McDonald’s launches smoothies nationwide using Taylor Freezer EquipmentMcDonald’s launches smoothies nationwide

McDonald’s added smoothies to their menu in mid-July, with aspirations to amp up the entire smoothie category. According to the Wall Street Journal, “McDonald's presence alone could boost the entire smoothie market, measured by the research firm Mintel at $2.5 billion in 2007, the most recent year available, something the company is setting out to do. That could potentially prove a boost to smoothie players like Jamba Juice Inc., Starbucks Corp. and Panera Bread Co.” In comparison to other top smoothie chains, McDonald’s will hang their hat on the value of their product, at just $2.29 for a 12 ounce smoothie.

Capture a new audience with breakfast for dinner!

The Los Angeles Times reports that offering breakfast for dinner can be a fun way to switch up an otherwise boring meal routine. Breakfast foods can often be prepared much faster than traditional dinner dishes and made from more natural ingredients that can be easier to eat and digest.

Fro-yo goes smoothie

In June, the frozen yogurt chain Red Mango, rolled out a new line of smoothies. The launch was strategically developed to help differentiate Red Mango from the increasingly popular frozen yogurt market, as well as to compete with big smoothie chains. Newly rebranded as “Red Mango Yogurt & Smoothies,” the frozen yogurt franchise continues to focus its efforts on health through the development of smoothie recipes that incorporate the sweetener stevia, as opposed to other artificial additives.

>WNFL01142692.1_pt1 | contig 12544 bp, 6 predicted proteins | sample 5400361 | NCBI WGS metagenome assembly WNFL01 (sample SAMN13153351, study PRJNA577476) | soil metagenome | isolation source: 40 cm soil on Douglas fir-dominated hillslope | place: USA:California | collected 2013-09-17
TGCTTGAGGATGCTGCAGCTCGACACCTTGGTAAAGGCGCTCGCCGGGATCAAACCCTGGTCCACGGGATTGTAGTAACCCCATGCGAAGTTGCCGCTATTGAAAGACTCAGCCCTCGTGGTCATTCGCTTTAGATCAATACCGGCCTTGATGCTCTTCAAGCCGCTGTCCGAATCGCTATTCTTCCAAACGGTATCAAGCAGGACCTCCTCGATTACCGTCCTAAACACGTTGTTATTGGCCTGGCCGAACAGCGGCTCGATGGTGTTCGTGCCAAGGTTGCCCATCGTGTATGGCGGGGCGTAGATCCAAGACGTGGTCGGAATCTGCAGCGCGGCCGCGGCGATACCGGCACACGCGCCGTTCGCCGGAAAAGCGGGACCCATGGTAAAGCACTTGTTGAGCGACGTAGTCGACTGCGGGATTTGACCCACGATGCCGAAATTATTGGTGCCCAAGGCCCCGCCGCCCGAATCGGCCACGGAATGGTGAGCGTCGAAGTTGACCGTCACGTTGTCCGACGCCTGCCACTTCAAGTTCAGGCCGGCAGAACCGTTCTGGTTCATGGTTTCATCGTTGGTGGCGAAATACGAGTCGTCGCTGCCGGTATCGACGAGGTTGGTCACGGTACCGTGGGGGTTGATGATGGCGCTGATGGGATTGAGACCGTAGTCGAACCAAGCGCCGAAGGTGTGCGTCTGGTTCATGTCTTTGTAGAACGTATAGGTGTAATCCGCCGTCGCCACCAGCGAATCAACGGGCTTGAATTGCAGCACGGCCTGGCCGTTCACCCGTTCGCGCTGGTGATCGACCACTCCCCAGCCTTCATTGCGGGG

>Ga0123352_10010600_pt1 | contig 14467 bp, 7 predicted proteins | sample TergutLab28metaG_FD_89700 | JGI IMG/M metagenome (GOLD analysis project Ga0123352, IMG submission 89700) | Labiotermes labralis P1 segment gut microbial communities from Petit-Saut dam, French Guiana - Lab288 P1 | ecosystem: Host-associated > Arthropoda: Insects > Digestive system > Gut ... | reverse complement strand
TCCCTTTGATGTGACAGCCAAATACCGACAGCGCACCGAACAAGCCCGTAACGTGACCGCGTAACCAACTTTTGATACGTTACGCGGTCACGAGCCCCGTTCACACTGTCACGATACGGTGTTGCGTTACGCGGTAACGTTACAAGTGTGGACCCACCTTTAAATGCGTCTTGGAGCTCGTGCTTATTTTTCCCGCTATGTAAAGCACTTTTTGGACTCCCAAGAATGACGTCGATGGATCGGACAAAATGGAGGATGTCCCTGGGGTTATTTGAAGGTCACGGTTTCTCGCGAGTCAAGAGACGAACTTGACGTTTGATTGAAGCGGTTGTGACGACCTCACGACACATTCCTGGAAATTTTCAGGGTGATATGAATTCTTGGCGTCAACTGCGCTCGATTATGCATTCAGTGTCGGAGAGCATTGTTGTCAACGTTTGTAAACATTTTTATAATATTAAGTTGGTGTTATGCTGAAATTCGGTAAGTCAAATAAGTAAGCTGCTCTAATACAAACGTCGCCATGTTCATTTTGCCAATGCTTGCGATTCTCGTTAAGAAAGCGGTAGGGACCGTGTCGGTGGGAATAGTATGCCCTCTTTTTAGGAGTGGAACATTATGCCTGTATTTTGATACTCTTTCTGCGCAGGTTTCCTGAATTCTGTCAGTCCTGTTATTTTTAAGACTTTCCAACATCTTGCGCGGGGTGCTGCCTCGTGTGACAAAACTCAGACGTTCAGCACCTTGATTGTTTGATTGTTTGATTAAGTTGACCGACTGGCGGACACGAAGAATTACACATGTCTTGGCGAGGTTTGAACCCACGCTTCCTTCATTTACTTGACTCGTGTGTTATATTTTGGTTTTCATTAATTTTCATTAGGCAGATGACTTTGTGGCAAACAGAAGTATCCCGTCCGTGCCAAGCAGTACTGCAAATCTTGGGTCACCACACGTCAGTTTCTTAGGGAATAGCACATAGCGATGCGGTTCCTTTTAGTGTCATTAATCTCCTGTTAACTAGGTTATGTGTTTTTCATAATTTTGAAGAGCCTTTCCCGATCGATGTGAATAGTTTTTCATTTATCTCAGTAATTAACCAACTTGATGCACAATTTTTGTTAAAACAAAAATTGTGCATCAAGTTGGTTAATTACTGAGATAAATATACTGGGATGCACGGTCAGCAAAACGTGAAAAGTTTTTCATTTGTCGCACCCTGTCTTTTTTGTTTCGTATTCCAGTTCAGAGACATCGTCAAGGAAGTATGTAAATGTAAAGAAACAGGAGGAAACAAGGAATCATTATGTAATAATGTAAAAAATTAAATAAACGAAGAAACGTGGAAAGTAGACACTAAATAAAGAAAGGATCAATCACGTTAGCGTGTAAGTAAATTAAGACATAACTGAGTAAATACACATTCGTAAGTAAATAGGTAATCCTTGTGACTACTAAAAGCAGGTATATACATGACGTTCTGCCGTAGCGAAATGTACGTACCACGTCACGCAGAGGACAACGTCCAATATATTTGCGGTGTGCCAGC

Smooth sailing for smoothie competitors

According to CSP’s trend piece, “A Stake in Smoothies,” the launch of McDonald’s line of smoothies has not threatened other major smoothie chain operators; rather it has brought life and awareness to the category, similar to the way the launch of McCafé coffee drinks boosted sales across the entire category of espresso-based beverages.

World Flavors -Popularity of global flavors expand the possibilities for smoothies

As the smoothie market continues to evolve, it’s no surprise that it’s not a vanilla world anymore. Beyond basic favorite varieties like berry and banana, operators are finding success with smoothie flavors that reflect the greater marketplace, including interest in authentic ethnic flavors.

Ethnic-inspired smoothies aren’t limited to popular Asian flavors like chai tea, green tea or coconut milk. Latin flavors can extend the appeal of a smoothie menu, both among those who have a Hispanic background and those who enjoy the flavors of cuisine from Central and South America.

There are plenty of Latin flavors to choose from that work well in smoothie formulations. Fruits like mango, papaya, lime and guava, for example, are already ingredients in many smoothie varieties today and can be successful for providers looking to differentiate their business. Other inspiration can come from the villages and cities in Mexico, where thick, milk-based drinks, similar to smoothies are a common part of people’s diets.
Beyond Asia and Latin America, another emerging area of global influence, in both food and drink, comes from Southeast Asia, India and the Middle East. One example is Badam Keer, a milk-based dessert drink made with ground almonds cooked with milk and sugar. Although a smoothie operator may not whip up an authentic recipe for Badam Keer, creating a smoothie with almond flavor and noting its Indian inspiration may make their menu current and intriguing.